GARY v. AMERICAN BREAD COMPANY, LLC et al, No. 1:2019cv15017 - Document 54 (D.N.J. 2021)

Court Description: OPINION. Signed by Judge Robert B. Kugler on 11/17/2021. (dmr)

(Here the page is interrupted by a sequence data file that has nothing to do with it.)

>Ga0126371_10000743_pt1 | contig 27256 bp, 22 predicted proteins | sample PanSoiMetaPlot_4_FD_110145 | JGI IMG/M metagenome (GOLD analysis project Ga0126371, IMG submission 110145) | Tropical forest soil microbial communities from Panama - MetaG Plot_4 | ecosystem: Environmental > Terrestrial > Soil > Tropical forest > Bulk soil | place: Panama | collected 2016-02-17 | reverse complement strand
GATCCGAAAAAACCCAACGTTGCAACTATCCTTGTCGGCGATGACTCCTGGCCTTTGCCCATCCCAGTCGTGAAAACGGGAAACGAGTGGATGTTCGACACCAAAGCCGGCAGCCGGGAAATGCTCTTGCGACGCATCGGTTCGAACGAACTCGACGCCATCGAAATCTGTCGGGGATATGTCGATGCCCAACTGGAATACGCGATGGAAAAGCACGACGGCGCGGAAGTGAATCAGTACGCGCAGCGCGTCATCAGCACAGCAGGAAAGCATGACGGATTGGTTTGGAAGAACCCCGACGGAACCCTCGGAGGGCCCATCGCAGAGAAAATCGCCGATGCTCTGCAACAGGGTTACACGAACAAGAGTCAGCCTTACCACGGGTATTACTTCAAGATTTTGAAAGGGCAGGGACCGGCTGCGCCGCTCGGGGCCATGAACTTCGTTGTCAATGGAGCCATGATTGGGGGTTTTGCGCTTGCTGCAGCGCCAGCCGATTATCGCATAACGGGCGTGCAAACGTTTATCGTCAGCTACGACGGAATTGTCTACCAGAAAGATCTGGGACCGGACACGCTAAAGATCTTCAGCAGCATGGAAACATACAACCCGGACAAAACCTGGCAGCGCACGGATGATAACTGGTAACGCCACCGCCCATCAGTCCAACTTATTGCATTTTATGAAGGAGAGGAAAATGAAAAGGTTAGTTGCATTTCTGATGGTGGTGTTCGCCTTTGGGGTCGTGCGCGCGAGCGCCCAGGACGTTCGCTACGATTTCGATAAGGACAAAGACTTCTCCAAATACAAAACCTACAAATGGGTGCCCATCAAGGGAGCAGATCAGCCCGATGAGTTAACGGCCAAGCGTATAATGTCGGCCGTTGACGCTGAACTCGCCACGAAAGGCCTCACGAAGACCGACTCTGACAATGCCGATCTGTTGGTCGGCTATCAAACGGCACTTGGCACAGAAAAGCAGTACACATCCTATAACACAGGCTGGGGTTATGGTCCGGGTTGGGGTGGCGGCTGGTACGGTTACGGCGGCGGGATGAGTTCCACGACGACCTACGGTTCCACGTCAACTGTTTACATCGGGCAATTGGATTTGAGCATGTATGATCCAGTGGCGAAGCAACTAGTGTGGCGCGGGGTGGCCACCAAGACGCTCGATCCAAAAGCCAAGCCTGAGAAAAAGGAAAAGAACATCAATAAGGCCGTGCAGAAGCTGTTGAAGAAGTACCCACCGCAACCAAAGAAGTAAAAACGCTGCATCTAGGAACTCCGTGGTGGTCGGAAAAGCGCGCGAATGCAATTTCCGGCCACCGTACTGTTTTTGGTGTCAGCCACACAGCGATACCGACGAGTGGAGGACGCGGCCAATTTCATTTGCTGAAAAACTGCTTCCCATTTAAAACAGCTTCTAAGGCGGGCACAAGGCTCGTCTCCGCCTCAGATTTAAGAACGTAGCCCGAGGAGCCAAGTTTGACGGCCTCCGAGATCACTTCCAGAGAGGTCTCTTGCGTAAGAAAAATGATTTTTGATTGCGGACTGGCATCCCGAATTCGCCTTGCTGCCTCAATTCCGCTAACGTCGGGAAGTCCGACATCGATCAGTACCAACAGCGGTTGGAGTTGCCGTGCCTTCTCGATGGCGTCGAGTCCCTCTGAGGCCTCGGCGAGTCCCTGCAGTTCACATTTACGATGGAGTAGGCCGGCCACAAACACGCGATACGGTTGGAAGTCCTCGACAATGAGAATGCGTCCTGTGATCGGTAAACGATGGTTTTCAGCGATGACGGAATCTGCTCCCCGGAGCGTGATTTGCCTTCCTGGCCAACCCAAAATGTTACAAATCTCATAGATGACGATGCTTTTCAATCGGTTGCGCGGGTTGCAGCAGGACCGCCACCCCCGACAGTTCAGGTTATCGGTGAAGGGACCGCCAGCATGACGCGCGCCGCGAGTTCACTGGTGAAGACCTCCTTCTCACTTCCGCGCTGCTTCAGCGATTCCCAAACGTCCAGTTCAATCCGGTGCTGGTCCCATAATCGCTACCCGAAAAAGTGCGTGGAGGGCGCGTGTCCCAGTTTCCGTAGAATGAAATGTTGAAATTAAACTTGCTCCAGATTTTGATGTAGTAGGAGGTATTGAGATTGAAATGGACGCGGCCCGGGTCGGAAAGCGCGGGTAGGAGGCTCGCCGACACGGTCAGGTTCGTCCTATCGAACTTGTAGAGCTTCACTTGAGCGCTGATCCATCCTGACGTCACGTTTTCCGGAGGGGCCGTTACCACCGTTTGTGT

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GARY v. AMERICAN BREAD COMPANY, LLC et al Doc. 54 IN THE UNITED STATES DISTRICT COURT FOR THE DISTRICT OF NEW JERSEY CAMDEN VICINAGE __________________________________ : KEFA GARY, : : Plaintiff, : : Civil No. 1:19-cv-15017 (RBK/KMW) v. : : OPINION AMERICAN BREAD COMPANY, LLC: d/b/a PANERA BREAD; and John Does 1-: 5 and 6-10, : : Defendants. : __________________________________ KUGLER, United States District Judge: This case is about an employer’s noncompliance with the New Jersey Family Leave Act (“NJFLA”). Plaintiff, an employee at a Panera franchise owned by Defendant American Bread Company, became pregnant and took maternity leave. Her supervisor contacted her during her maternity leave to schedule Plaintiff’s return, which Defendant determined was twelve weeks from Plaintiff’s start of leave per the Family Medical Leave Act (“FMLA”), a federal statute. Defendant did not acknowledge or appear to know about NJFLA, a state statute that provides additional time off for family care including after birth. Plaintiff expressed interest in coming back to work but struggled to find regular childcare. After trying to return to work and then taking an absence to care for her newborn, Defendant fired her. Plaintiff was terminated before her statutorily protected time off would have run out. Presently before the Court is Defendant American Bread Company, LLC’s Motion for Summary Judgment (Doc. No. 42). Defendant argues that Plaintiff chose to return to work early and that allotting her more leave would not have changed the outcome, seeing as she did not 1 acquire fulltime childcare until she would have run out of leave. But Plaintiff’s subsequent choices do not change Defendant’s disregard of her right to NJFLA leave. This Court cannot divine what Plaintiff might have done had Defendant given her the statutorily protected time to acquire childcare. Plaintiff withdraws the gender discrimination count of her complaint, so we grant summary judgment to Defendant with respect to that count only. Defendant’s motion is DENIED with respect to all other counts. I. BACKGROUND Employment Plaintiff Kefa Gary began working for Defendant American Bread Company LLC d/b/a Panera Bread (“Defendant”) on August 1, 2013 as an associate and cashier at the Shrewsbury, New Jersey Panera café. (Doc. No. 42-3, Defendant’s Statement of Undisputed Material Facts (“Def. St. Mat. Facts”) ¶ 9). Plaintiff was promoted to a Shift Supervisor on or about November 29, 2016, and she held that position for the remainder of her employment with Defendant. (Id. ¶ 14). Lisa Curry, Plaintiff’s District Manager, oversaw part of Plaintiff’s employment and considered Plaintiff to be a “very good worker.” (Id. ¶ 15). Pregnancy and leave On or about August 23, 2018, Plaintiff notified Defendant that she became pregnant and provided a corresponding doctor’s note to Renee Guimaraes, the then-General Manager of the Shrewsbury café. (Id. ¶¶ 14, 17). The note stated “[i]t is medically advised . . . that [Plaintiff] is allowed a 15 minute break every 4 hours.” (Doc. No. 42-5, Exh. 7). Plaintiff testified that she did not get these advised breaks because the café was busy and there was no one to whom to report the lack of breaks. (Doc. No. 42-5 Exh. 3, Deposition of Kefa Gary (“Pl. Dep.” 57:14-58:15). In 2 November 2018, Plaintiff notified Defendant of her request for a leave of absence beginning on February 20, 2019, her expected due date. (Doc. No. 48-2, Plaintiff’s Statement of Facts (“Pl. St. Facts”) ¶ 4). The parties agree that Plaintiff followed Defendant’s policies and procedures in requesting an absence for maternity leave. (Id. ¶ 5). Defendant maintains a written policy about family leave; Plaintiff testified that she is aware of such policies but did not say when she became aware of them. (Pl. Dep. 45:16-46:10). While Defendant’s employees were familiar with leave under the Family Medical Leave Act (“FMLA”), they testified that they did not know what the New Jersey Family Leave Act (“NJFLA”) was or what protections it offered. (Pl. St. Facts ¶ 49). By letter dated January 3, 2019, Defendant requested Plaintiff submit her physician paperwork for FMLA leave approval, (Id. ¶ 8), stating that: If approved, the FMLA leave will permit you to take off work up to 12 weeks based on medical necessity for your own medical condition. Please note that there is no paid leave available to you through the company. You will be paid any vacation time you have available to you at the time of your leave. (Doc. No. 42-5, Exh. 8; Pl. St. Facts ¶¶ 6-7). The correspondence did not reference the NJFLA or provide any NJFLA information or paperwork to Plaintiff. (Pl. Stat. Facts ¶¶ 10-12). Plaintiff’s doctor completed Plaintiff’s FMLA paperwork on February 5, 2019. (Doc. No. 42-5, Exh. 12). The doctor stated that Plaintiff’s period of incapacity would be from February 20, 2019 to May 1, 2019. (Doc. No. 42-5 Exh. 2, Deposition of Christine Fagan (“Fagan Dep.”) 16:21-62:25). In January 2019, Plaintiff notified Defendant of her need to take a leave of absence due to her high-risk pregnancy. (Def. St. Mat. Facts ¶¶ 19-20). Plaintiff’s last day of work prior to her maternity leave was January 23, 2019, and she gave birth on February 15, 2019. (Def. St. Mat. Facts ¶¶ 22-23). On March 13, 2019, Defendant notified Plaintiff via letter that her leave of absence under the FMLA had been approved for the twelve-week period of January 23, 2019 to April 17, 3 2019. (Doc. No. 42-5, Exh. 14). Defendant reminded Plaintiff to take any unused vacation time while out on FMLA leave. (Id.). In the letter, Defendant did not notify Plaintiff that she was eligible for additional leave under NJFLA. (Id.; Fagan Dep. 63:1-64:25). Defendant had calculated the leave schedule based on twelve weeks from when Plaintiff began her leave and did not include the leave schedule prescribed by NJFLA, which is at least twelve weeks from date of birth and in some circumstances taken sequentially with FMLA leave. (Fagan Dep. 62:2-64:17). Return to work Defendant replaced Plaintiff’s position at some point in March 2019, and Ms. Curry told Plaintiff that the Shrewsbury location “already had enough managers so she had nowhere to put [Plaintiff].” (Pl. St. Facts ¶ 33). On March 25, 2019, five weeks after the birth and while Plaintiff was taking maternity leave, Lisa Curry, District Manager for Defendant, contacted Plaintiff to discuss Plaintiff’s return to work. (Pl. St. Facts ¶ 29). Via text message, Plaintiff and Ms. Curry arranged to meet at Defendant’s Wall location on April 1, 2019. (Pl. Dep. 81:9-82:7). At the meeting, Plaintiff stated she wanted to return to work “[s]ooner than later, because [she] needed income.” (Id. 82:15-18). Curry offered “to demote [Plaintiff] from a supervisor to an associate” at a lower salary because Plaintiff had a baby and “can’t complete the supervisor shifts.” (Pl. Dep. 83:5-19; Pl. St. Facts ¶ 34). On April 7, Plaintiff emailed Defendant’s human resources representative because she had still not received temporary disability benefits related to her childbirth and recovery. (Pl. St. Facts ¶ 36). The representative responded stating that the human resources part of the temporary disability benefits application was submitted on March 13, 2019. (Doc. No. 48-5, Exh. M). On April 9, Ms. Curry texted Plaintiff to ask if Plaintiff has considered the offer. (Pl. Dep. 82:19-25). Plaintiff replied, “Hey Lisa, yea I thought about it it’s really no benefit for me only 4 towards the company so I rather not take the offer [demoting to associate].” (Id. 84:10-13). Ms. Curry replied, “I am sorry you see it that way. Full availability is needed to be a Shift Supervisor and the higher pay rate is offered to match the level of responsibility.” (Id. 84:24-85:4; Doc. No. 42-5, Exh. 16). Curry further noted that the lower associate “rate would allow [Plaintiff] to get tips” making the effective rate “close to $13/hour,” and that the “[b]enefit to [Plaintiff] was easing back into [her] role with a little less responsibility.” (Id. 85:4-10). Ms. Curry then texted “I am sorry to see you go as you have worked hard on your professional development during your time with Panera and I feel there was more and new opportunities for you in the future. Good luck in your future and enjoy that beautiful baby boy. Best, Lisa.” (Id. 85:12-17). Plaintiff understood these messages to mean that she still had time to return to work by “easing back into [her] role.” (Id. 86:24-87:18). She texted back stating that “as a supervisor is full time and I can’t accommodate that right now,” meaning that with her newborn infant she would have to get childcare situated first. (Id. 88:11-89:1). Ms. Curry called Plaintiff and they came to an agreement whereby Plaintiff would try working a few shifts at the Wall location, which was less busy and was closer to her home than the Shrewsbury location. (Id. 90:6-22). Plaintiff describes this location change as made unilaterally by Defendant. (Pl. St. Facts ¶ 32). In her deposition, Plaintiff acknowledged that she did not object to the move and that it was beneficial to her. (Pl. Dep. 123:3-124:9). On April 12, 2019, Ms. Curry sent a text message to Plaintiff stating that “Evelyn [Diaz, the General manager of the Wall café] is going to call [Plaintiff] about [her] new schedule soon HR needs your release from doctor. You can fax to Kristen,” with the fax number. (Pl. Dep. 89:18-90:9; Doc. No. 42-5 Exh. 16). On April 16, 2019, Diaz asked Plaintiff via text message if “[Plaintiff] ha[d] any requests off for period 5 schedule.” (Def. St. Mat. Facts ¶ 35). Plaintiff replied, “May 2 and the 15.” Ms. 5 Diaz then inquired as to whether Plaintiff was available to work Saturday, May 11, 2019. Plaintiff replied that she could not, because she did not have childcare. (Id.). Plaintiff, with the understanding that her statutory protection for maternity leave had run out and that she had to report to work, worked as a Shift Supervisor in Wall on April 22 and 23, 2019. (Id. ¶¶ 36-37; Pl. Resp. Mat. Facts ¶ 38). At the end of the April 23 workday, Plaintiff told Diaz that she would not be able to come back to work until she got her childcare situation set up. (Pl. Dep. 99:23-101:9.) On April 25, 2019, Plaintiff notified Ms. Diaz via text message that she “won’t be able to come in until next week [she had] to get a baby sitter.” (Doc. No. 42-5, Exh. 18). Plaintiff told Ms. Diaz that she would let Ms. Diaz know as soon as she could, and that she was going to “look[] at a few day cares today.” (Id). As of April 27, 2019, Plaintiff did not have any updates and Ms. Diaz informed Plaintiff that Plaintiff would be kept off the schedule until she was available, and Plaintiff replied that she will “keep [Diaz] posted.” (Id). On May 3, 2019, Ms. Diaz told Plaintiff via text message that she “need[ed] the store key” from Plaintiff, who held a store key as Shift Supervisor. (Id.; Pl. Dep. 103:11-13). Plaintiff returned the store key to Ms. Diaz because she was not working and was kept off the schedule due to her inability to secure childcare. (Pl. Dep. 103:22-104:24). When returning her store key on May 3, 2019, it was Plaintiff’s understanding that her employment with Defendant ended. (Id. 107:3-5). Upon receiving the keys, Ms. Diaz stated, “it’s best if we let you go,” and Plaintiff interpreted that statement as termination. (Id. 107:8-10). Ms. Diaz told Defendant’s leadership that Plaintiff has “quit” because “she didn’t have a babysitter for he [sic] newborn child. She did not prove [sic] a resignation letter.” (Doc. No. 42-5, Exh. 19). Defendant concedes that the May 3, 2019 conversation was in fact a termination. (Def. St. Mat. Facts ¶ 10). 6 Plaintiff obtained childcare in August 2019. (Id. 107:18-23). Plaintiff did not contact Defendant about returning to work after she secured childcare because Defendant had fired her. (Id. 107:24-108:5). After obtaining childcare, Plaintiff enrolled as a full-time student at Brookdale Community College in September 2019. (Id. 125:13-126:6). At this time, Plaintiff began searching for part-time employment. (Id. 126:7-12). On September 4, 2019, Plaintiff began working as a part-time employee at We Care Adult Care in Red Bank, New Jersey. (Id. 129:16-130:22). Procedural history On June 3, 2019, Plaintiff filed a complaint in the Superior Court Burlington County, New Jersey. (Doc. No. 42-5, Exh. 20.) On July 10, 2019, the action was removed by Defendant from the Superior Court of Burlington County, New Jersey to the United States District Court for the District of New Jersey. (Doc. No. 1). Plaintiff presently brings the following claims: (1) violation of the New Jersey Family Leave Act (“NJFLA”) for interference and wrongful discharge; (2) violation of the New Jersey Law Against Discrimination (“NJLAD”) for wrongful termination on the basis of pregnancy; and (3) violation of the NJLAD for post-termination retaliation. Plaintiff seeks punitive damages. On May 28, 2021, Defendant filed the present Motion for Summary Judgment. (Doc. No. 42). II. LEGAL STANDARD Summary judgment is appropriate if "there is no genuine dispute as to any material fact and the movant is entitled to judgment as a matter of law." Fed. R. Civ. P. 56(a). A fact is "material" if it will "affect the outcome of the suit under the governing law." Anderson v. Liberty Lobby, Inc., 477 U.S. 242, 248 (1986). A dispute is "genuine" if a "reasonable jury could return a verdict for the nonmoving party." Id. The movant bears the burden of showing the absence of a "genuine issue of material fact." Aman v. Cort Furniture Rental Corp., 85 F.3d 1074, 1080 (3d Cir. 1996). The 7 party may satisfy its burden by "produc[ing] evidence showing the absence of a genuine issue of material fact" or "by 'showing'—that is, pointing out to the district court—that there is an absence of evidence to support the nonmoving party's case." Celotex Corp. v. Catrett, 477 U.S. 317, 325 (1986). If the movant makes this showing, the nonmovant must "do more than simply show that there is some metaphysical doubt as to the material facts." Matsushita Elec. Indus. Co. v. Zenith Radio Corp., 475 U.S. 574, 586 (1986). Instead, the nonmovant must "point to concrete evidence in the record that supports each and every essential element of his case." Orsatti v. N.J. State Police, 71 F.3d 480, 484 (3d Cir. 1995). "When opposing summary judgment, the nonmovant may not rest upon mere allegations, but rather must 'identify those facts of record which would contradict the facts identified by the movant.'" Corliss v. Varner, 247 F. App'x 353, 354 (3d Cir. 2007) (quoting Port Auth. of N.Y. & N.J. v. Affiliated FM Ins. Co., 311 F.3d 226, 233 (3d Cir. 2002)). The Court's role is not to weigh the evidence and decide the truth, but to determine if there is a genuine issue for trial. Anderson, 477 U.S. at 249. In making that decision, "[a]ll facts and inferences are construed in the light most favorable to the non-moving party," Boyle v. Cnty. of Allegheny, 139 F.3d 386, 393 (3d Cir. 1998), and credibility determinations are for the fact finder. Big Apple BMW, Inc. v. BMW of N. Am., Inc., 974 F.2d 1358, 1363 (3d Cir. 1992). III. DISCUSSION a. NJFLA interference The NJFLA provides that an employee having a child can take twelve weeks of leave commencing any time within a year of date of birth. N.J.S.A. 34:11B-4(c). This time runs consecutive to FMLA leave: a mother can take FMLA time for pregnancy-related disability and then an additional twelve weeks for newborn care under NJFLA. See N.J.A.C. 13:14-1.6(b) (“If 8 an employee first takes FMLA leave because of his or her own disability, including a disability related to pregnancy or childbirth, the employee would be entitled to an additional 12 weeks of leave within 24 months under the Act to care for … newly born … child, because the prior disability leave was taken for a purpose not covered by the NJFLA.”). NJFLA violations can give rise to civil lawsuits for damages including punitive damages not greater than $10,000 for individual plaintiffs. N.J.S.A. 34:11B-11. Here, Plaintiff was entitled to FMLA leave for whatever time it took to recover from childbirth and care for her newborn, up to twelve weeks from when she started that leave. After she recovered from childbirth, she was entitled to twelve weeks of NJFLA leave. At the very least, she was entitled to twelve weeks of NJFLA leave from the date of her child’s birth: leave until May 10, 2019. In New Jersey, it is unlawful for an “employer to interfere with, restrain or deny the exercise of, or the attempt to exercise, the rights provided under this act or to withhold the benefits provided for under this act.” N.J.S.A. 34:11B-9(a). One basis for a claim of interference is failure to notify. See, e.g., O'Donnell v. BH Media Grp., Inc., No. 16-5192, 2018 U.S. Dist. LEXIS 86997, at *17-18 (D.N.J. May 24, 2018) (“A reasonable juror could find that had Defendant fully and accurately explained to O'Donnell her leave rights under the NJFLA, she would have asked Defendant to designate all of her post-birth leave time as NJFLA leave.”). Employers have an obligation to “not only display notice of its employees' rights and obligations, but also must ‘use other appropriate means to keep its employees so informed.’” D'Alia v. Allied-Signal Corp., 614 A.2d 1355, 1359 (N.J. Super. Ct. App. Div. 1992) (citing N.J.S.A. 34:11B-6). “It is incumbent upon the employer to apprise the employee of his or her rights and to effectuate them once the employee requests a leave of absence for any of the reasons provided by the Act.” Id. 9 Here, there are facts in dispute as to what kind of notice Defendant provided to Plaintiff. Plaintiff’s manager reached out to her in the middle of her maternity leave – five weeks after giving birth – and arranged to meet with Plaintiff and set out her schedule to return. Defendant had represented to Plaintiff in writing that her only approved leave was through April 17, 2019. No manager or supervisor told Plaintiff that she could take additional leave afterward under NJFLA. In late April, Plaintiff was absent from work due to her need to locate childcare. Defendant’s response to the absence was termination—a termination that occurred May 3, while Plaintiff was still entitled to leave under NJFLA. It is plausible that a jury would find that Defendant’s representations about April 17 being the end of Plaintiff’s possible maternity leave constitute interference with Plaintiff’s NJFLA rights. It is also plausible that a jury would find that Defendant’s manager contacting Plaintiff five weeks after birth and arranging an in-person meeting at the café while Plaintiff was supposed to be on leave constituted interference with NJFLA. It is also plausible that Defendant’s choice to fill Plaintiff’s position with someone else as early as March 2019 constituted interference with NJFLA. It also is plausible that a jury would find that termination of a new mother during her statutorily protected leave constitutes interference with NJFLA. Defendant argues that notice was sufficient because Plaintiff testified that she was familiar with NJFLA. Defendant relies on the following testimony from Plaintiff’s deposition: Q: So my question is, do you remember getting –the handbook got updated, as is shown here on the top right, in September of 2017. So that would have been about two years after you were working there the second time. Do you remember getting—do you remember a time when the company updated the handbook? A: No. Q: Okay. That’s fine. But did you have a chance to become familiar with the policies when you first started working there. Right? A: Yes. Q: Did you know that in the handbook there were written policies providing for leave of absence under what’s called the federal FMLA? 10 A: Yes. Q: Did you know in the handbook there is a section devoted to New Jersey employees? A: Yes. Q: And did you know that the section directed to New Jersey employees had written policies allowing for leaves under the New Jersey Family Leave Act? A: Yes. Q: And did you know there was a mechanism in the handbook for employees to make complaints if they felt like they were being discriminated against or being treated unfairly in the workplace? A: Yes. (Pl. Dep. 45:6-46:16). Testimony from Plaintiff that she was at some point aware that the handbook contained a section about NJFLA does not, as a matter of law, absolve Defendant of Defendant’s other conduct discussed above that could constitute interference. Moreover, Defendant has not explained how the language in the handbook as a matter of law meets the notice requirements of NJFLA, seeing as the NJFLA requires a conspicuous display of the employees’ rights and obligations in addition to other appropriate means. N.J.S.A. 34:11B-6. Defendant avers that Plaintiff was never denied leave, but that is true only up to April 23, 2019. On April 23, Plaintiff told a manager that she was looking for possibly daycare centers and would notify the manager once she succeeded. Defendant laments that Plaintiff did not sufficiently communicate with her manager after that, but Defendant does not explain what more Plaintiff was supposed to do in order to not get fired during her NJFLA leave. It is plausible that a jury could construe the May 3 termination as a denial of leave and an interference with NJFLA leave. Summary judgment for Defendant would not be appropriate. b. Wrongful discharge and wrongful termination claims Plaintiff’s complaint contains claims for wrongful discharge under NJFLA and wrongful termination on the basis of pregnancy under NJLAD. The parties have briefed these claims 11 together under the McDonnell Douglas burden-shifting analysis. 411 U.S. 792, 802 (1973); accord Andersen v. Exxon Co., 446 A.2d 486, 490 (N.J. 1982). Prima facie case The burden on Plaintiff to state a prima facie case is articulated somewhat differently for the NJFLA and NJLAD claims. To establish a prima facie case of wrongful discharge under the NJFLA, Plaintiff must show: (1) she took leave under the NJFLA, (2) she suffered an adverse employment decision; and (3) the adverse decision was causally related to her leave. See Wolpert v. Abbott Labs., 817 F. Supp. 2d 424, 439 (D.N.J. 2011) (requiring such a showing for wrongful discharge under FMLA). Here, Plaintiff was eligible for leave under the NJFLA, tried to take time for childcare, and was terminated for her absence, so she has stated a prima facie case. To establish a prima facie case of wrongful termination on based on pregnancy under the NJLAD, Plaintiff must demonstrate that: (1) she is a member of a protected class; (2) who was qualified for and performing the essential functions of the job; (3) and who nevertheless suffered termination or other adverse employment action; and (4) the alleged adverse employment action occurred under circumstances that could give rise to an inference of intentional discrimination. Makky v. Chertoff, 541 F.3d 205, 214 (3d Cir. 2008); Swingle v. Henderson, 142 F. Supp. 23 625, 633 (D.N.J. 2001); Schiavo v. Marina Dist. Dev. Co., LLC, 123 A.3d 272, 284 (N.J. Super. Ct. App. Div. 2015). Here, only the fourth element is in dispute. The termination occurred because Plaintiff took an absence for childcare—an absence that was statutorily guarded by NJFLA. Termination for the exercise of maternity leave could give rise to an inference of intentional discrimination for that leave. Accord Rymas v. Princeton Healthcare Sys. Holding, Inc., No. 158188, 2017 U.S. Dist. LEXIS 178103, at *19-20 (D.N.J. Oct. 27, 2017) (“Plaintiff was terminated fifty days after returning from maternity leave . . . . a reasonable jury could conclude there was 12 sufficient temporal proximity between [the employee’s] leave and her termination.”). Plaintiff has stated a prima facie case under NJLAD. Defendant’s rationale for firing Plaintiff is that “Plaintiff had no intention of returning to work and had taken no steps whatsoever to preserve her job.” Defendant does not explain how Defendant surmised on May 3 that Plaintiff had no intention of returning to work. Defendant does not explain what additional steps Plaintiff owed Defendant to preserve her job, seeing as Defendant already knew that Plaintiff had given birth fewer than twelve weeks before firing her and Defendant already knew that the given reason for Plaintiff’s absence was childcare. The fact that Plaintiff had intermittently tried to return early from maternity leave does not change the causal relationship between Plaintiff’s April 23 absence for childcare and the termination. Defendant has not argued that Plaintiff waived the balance of her NJFLA leave when she tried to return to work. Indeed, Plaintiff’s attempt to return to work to earn wages is unsurprising, seeing as Defendant caused a delay in Plaintiff’s temporary disability payments by not submitting the paperwork until March 13, more than six weeks after Plaintiff had begun her FMLA leave. Defendant’s burden to show a legitimate, non-discriminatory and/or non-retaliatory reason The burden then shifts to Defendant to articulate a legitimate, non-discriminatory and/or non-retaliatory reason for discharging Plaintiff. McDonnell Douglas, 411 U.S. at 802. Defendant has not done so. Defendant states that “Plaintiff’s separation was the result of her early return from leave, followed by her own admissions that she could no longer work due to her lack of childcare for her baby.” But NJFLA allows new mothers like Plaintiff to be absent for childcare of their newborn. Absence for childcare is not a legitimate, non-discriminatory, non-retaliatory reason to fire an employee if the employee is owed NJFLA leave during that time. 13 Defendant states repeatedly in briefing papers that Plaintiff did not secure childcare until August 2019. To the extent Defendant is suggesting that their discriminatory reason for termination (NJFLA leave for childcare) converts into a nondiscriminatory reason upon a showing that Plaintiff could have been fired for a nondiscriminatory reason some point afterward, we disagree. c. violation of the NJLAD for post-termination retaliation Plaintiff brings a claim for post-termination retaliation in violation of NJLAD. The factual basis for this claim is Defendant’s misrepresentations to the New Jersey Department of Labor in the course of Plaintiff’s application for unemployment benefits. Defendant filed an “appeal” of Plaintiff’s unemployment eligibility around October 2019, about four months after Defendant was served with the complaint; Plaintiff characterizes this appeal as baseless and retaliatory. Defendant does not address these allegations in the motion for summary judgment or any subsequent papers. Without any explanation put forth as to why summary judgment would be appropriate, we deny the motion. d. Punitive damages Defendant asks this Court to strike Plaintiff’s claim for punitive damages. Punitive damages are appropriate upon a showing of a defendant’s willful or reckless choices, which can include omission or inaction. Rendine v. Pantzer, 661 A.2d 1202, 1215 (N.J. 1995) (“[T]he requirement of willfulness or wantonness may be satisfied upon a showing that there has been a deliberate act or omission with knowledge of a high degree of probability of harm and reckless indifference to consequences.”) (citation omitted). Where there are material facts in dispute regarding Defendant’s willfulness or recklessness, punitive damages are a matter for the jury, not summary judgment. See Pichler v. Unite, 542 F.3d 380, 390 (3d Cir. 2008). Here, there are facts 14 in dispute as to whether Defendant’s conduct was willful or reckless. Plaintiff has proffered facts suggesting that Defendant supervisors interfered with Plaintiff’s NJFLA leave. It is plausible that a jury would find Defendant’s termination of Plaintiff during her NJFLA leave willful or reckless, so we leave the matter of punitive damages to the jury. IV. CONCLUSION For the foregoing reasons, Defendant’s Motion for Summary Judgment (Doc. No. 42) is GRANTED with respect to Count Three (Gender Discrimination) and DENIED with respect to all other counts. An order follows. Dated: 11/17/2021 /s/ Robert B. Kugler ROBERT B. KUGLER United States District Judge 15